No business can simply “metric” their way to sustainable, higher productivity. Metrics help organizations, teams and individuals figure out what they’re doing well, where they can improve and how changes impact performance. They help managers understand how different parts of the process are working, predict timelines and identify blockers.
“The goal of tracking and analyzing software metrics is to determine the quality of the current product or process, improve that quality and predict the quality once the software development project is complete.”
Alexandra Altvater, Stackify, "What Are Software Metrics and How Can You Track Them?"
While metrics are helpful, they can be misused and they rarely tell the whole story. Focusing too narrowly on one metric, or one type of metric, can be misleading and detrimental to improvement efforts. A common example of this is measuring lines of code. This can inadvertently reward developers who write a lot of low-quality or simplistic code, and punish those who accomplish the same thing more efficiently.
We want developers to write elegant code that works well and is easy to maintain. We want high-quality software. Focusing on a narrow measure like lines of code can result in a sort of busy work that artificially mimics productivity, but fails to result in better outcomes.
What developer productivity metrics should you use?
No one seems to agree on one golden metric that works for every business. A good practice is to choose some metrics that focus on speed and velocity and some that focus on quality and stability. This prevents unintentional trade-offs.
Google Cloud’s DevOps Research and Assessment (DORA) team identified five metrics that strike this balance. These metrics are based on eight years of research and measure both software delivery performance and operational performance. Teams that strike this balance and excel in all five measures exhibit exceptional organizational performance.
DORA’s 2022 State of DevOps report highlights the importance of measuring different aspects of performance. “We have evidence that suggests that delivery performance can be detrimental to organizational performance if not paired with strong operational performance,” write the authors to explain why they added a fifth metric: reliability.
Metrics within the metrics
While the DORA metrics are a valuable tool in identifying areas for improvement in DevOps, developers are often more focused on the early part of the process. Meanwhile, engineering managers are focused on the full cycle: What’s the delta between when a developer thinks they’re done (they’ve written and delivered code) and when they’re actually done (code has passed all the tests or is in production)? How long does each step take?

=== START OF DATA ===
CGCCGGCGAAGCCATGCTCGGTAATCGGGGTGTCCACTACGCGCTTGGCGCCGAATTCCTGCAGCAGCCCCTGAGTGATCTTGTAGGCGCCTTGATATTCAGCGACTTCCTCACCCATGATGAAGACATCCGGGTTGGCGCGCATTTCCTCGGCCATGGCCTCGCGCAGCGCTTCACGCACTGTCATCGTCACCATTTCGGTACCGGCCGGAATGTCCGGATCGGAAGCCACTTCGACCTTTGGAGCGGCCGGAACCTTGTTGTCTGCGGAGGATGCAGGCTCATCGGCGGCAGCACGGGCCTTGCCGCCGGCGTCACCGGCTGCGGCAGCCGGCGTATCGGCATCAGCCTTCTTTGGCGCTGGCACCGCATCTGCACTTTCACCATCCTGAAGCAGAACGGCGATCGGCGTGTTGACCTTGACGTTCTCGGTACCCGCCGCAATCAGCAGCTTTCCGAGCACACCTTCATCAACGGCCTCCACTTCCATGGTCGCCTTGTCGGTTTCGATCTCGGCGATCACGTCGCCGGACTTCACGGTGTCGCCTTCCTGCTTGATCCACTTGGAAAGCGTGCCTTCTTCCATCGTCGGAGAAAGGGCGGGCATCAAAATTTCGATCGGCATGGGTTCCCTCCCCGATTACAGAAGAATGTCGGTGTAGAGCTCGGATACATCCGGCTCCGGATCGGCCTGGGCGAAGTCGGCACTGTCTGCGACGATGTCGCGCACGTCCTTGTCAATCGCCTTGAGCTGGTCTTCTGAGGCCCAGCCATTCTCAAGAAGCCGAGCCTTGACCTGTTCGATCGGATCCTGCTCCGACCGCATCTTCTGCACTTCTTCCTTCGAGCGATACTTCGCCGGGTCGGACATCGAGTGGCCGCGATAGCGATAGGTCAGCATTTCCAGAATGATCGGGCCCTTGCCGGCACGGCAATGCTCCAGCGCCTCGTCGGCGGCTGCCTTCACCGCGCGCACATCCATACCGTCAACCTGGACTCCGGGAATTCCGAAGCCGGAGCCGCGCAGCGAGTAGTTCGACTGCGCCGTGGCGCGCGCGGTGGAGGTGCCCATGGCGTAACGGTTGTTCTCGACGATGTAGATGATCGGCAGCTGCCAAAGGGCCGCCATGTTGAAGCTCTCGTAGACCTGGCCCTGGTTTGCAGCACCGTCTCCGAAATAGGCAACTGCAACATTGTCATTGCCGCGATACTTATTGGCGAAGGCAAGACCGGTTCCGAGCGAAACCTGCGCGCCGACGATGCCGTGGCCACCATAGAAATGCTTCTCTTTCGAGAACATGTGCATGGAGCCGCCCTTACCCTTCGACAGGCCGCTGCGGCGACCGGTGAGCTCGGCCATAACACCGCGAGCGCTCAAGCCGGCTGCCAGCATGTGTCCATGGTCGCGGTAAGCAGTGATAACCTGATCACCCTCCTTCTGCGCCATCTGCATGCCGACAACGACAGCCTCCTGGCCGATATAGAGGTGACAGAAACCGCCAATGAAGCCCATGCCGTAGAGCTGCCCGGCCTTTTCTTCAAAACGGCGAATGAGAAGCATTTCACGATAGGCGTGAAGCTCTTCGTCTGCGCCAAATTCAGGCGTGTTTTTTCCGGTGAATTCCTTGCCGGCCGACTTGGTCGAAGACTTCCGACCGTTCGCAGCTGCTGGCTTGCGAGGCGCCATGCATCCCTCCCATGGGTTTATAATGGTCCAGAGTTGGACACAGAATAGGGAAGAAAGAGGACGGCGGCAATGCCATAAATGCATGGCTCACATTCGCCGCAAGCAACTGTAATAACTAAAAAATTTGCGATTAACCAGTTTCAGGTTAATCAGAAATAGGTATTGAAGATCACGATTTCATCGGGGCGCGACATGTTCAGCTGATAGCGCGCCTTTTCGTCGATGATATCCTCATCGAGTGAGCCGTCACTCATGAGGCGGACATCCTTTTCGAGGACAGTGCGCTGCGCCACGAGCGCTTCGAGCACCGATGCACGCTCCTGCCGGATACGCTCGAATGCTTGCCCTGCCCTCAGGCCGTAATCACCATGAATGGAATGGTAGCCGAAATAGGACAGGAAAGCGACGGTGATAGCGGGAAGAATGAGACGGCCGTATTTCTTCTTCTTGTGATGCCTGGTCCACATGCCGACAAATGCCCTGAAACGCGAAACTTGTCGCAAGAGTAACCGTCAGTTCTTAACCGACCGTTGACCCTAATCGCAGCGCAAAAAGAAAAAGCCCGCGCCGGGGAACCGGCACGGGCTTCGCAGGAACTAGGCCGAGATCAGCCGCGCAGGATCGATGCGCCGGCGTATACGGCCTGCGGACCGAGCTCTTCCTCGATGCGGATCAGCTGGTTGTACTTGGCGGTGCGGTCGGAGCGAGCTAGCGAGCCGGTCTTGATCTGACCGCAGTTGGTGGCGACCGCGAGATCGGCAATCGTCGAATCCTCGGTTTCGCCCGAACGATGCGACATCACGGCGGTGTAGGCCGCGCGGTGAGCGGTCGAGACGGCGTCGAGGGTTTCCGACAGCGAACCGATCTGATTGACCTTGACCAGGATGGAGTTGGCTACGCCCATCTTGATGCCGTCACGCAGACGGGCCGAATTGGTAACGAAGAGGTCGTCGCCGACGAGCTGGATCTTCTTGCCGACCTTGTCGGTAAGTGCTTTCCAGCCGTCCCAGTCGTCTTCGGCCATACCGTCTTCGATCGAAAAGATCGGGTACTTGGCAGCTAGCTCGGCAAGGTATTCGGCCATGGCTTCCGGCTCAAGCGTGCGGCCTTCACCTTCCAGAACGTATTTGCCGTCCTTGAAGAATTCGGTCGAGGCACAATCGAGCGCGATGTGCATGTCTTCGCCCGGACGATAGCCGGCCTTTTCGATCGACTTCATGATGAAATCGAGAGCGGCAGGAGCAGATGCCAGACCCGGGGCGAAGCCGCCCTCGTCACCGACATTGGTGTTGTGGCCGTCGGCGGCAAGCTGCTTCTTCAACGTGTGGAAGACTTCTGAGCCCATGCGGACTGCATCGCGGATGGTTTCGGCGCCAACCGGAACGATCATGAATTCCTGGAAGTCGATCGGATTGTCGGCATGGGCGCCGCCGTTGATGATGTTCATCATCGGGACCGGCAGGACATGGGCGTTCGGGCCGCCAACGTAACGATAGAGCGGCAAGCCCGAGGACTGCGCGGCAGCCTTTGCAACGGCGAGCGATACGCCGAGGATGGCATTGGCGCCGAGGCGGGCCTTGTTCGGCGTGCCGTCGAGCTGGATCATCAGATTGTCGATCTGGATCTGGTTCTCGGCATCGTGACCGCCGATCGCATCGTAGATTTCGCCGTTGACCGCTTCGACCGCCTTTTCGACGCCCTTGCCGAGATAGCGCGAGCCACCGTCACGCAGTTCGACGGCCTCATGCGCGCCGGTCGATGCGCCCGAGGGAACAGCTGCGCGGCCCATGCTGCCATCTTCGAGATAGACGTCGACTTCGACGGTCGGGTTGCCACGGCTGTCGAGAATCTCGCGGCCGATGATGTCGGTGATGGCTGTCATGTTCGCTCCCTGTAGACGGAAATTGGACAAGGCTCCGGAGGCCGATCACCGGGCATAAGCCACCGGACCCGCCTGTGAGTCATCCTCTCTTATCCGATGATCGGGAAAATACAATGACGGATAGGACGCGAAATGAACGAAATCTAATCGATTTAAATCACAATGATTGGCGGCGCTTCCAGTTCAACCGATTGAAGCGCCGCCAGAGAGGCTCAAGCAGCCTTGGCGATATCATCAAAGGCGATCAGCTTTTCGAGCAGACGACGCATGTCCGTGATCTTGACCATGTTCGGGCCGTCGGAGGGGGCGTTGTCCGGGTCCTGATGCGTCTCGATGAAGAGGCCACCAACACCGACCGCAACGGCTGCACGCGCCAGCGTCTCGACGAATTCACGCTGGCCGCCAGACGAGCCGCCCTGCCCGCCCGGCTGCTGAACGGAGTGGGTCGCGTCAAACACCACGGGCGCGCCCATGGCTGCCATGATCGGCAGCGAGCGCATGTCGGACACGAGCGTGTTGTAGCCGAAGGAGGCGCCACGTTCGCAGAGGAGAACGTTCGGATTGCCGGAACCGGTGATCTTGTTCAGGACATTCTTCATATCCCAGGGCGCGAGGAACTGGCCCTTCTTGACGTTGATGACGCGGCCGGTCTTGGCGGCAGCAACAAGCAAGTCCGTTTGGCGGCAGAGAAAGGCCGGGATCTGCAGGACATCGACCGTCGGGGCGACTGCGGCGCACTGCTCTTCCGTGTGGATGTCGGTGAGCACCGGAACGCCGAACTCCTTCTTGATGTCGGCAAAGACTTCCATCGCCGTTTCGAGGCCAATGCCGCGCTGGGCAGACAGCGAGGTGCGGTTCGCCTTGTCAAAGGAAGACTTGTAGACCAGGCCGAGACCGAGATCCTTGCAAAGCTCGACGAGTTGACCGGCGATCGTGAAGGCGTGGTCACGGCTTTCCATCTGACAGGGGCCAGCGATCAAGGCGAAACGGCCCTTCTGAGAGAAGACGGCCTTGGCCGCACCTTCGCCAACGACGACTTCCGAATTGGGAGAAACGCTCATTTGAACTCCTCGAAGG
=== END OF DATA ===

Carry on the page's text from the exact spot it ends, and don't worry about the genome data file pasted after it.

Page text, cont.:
Measuring how the early part of the process is working can help identify areas for improvement that can lower change failure, increase deployment frequency and lower lead time for changes. These metrics can include time between starting a new branch and getting a pull request merged, time between starting new work and getting the test to pass, and how frequently you need to push to get code done and working.
Looking at underlying metrics that impact high-level metrics can help teams improve productivity by making small changes in the right places. Instead of managers challenging teams to deploy more frequently (and leaving them wondering how), you can identify and remove specific roadblocks and take a more holistic DevOps approach to reduce friction and increase overall productivity.
Maximize developer productivity with Garden
Garden provides tools that reduce friction and provide the insights engineering managers need to remove roadblocks and make delivery faster and more predictable. Learn more about increasing developer productivity in our whitepaper, or schedule some time to chat about how we can integrate with your current tools and help you start developing faster now.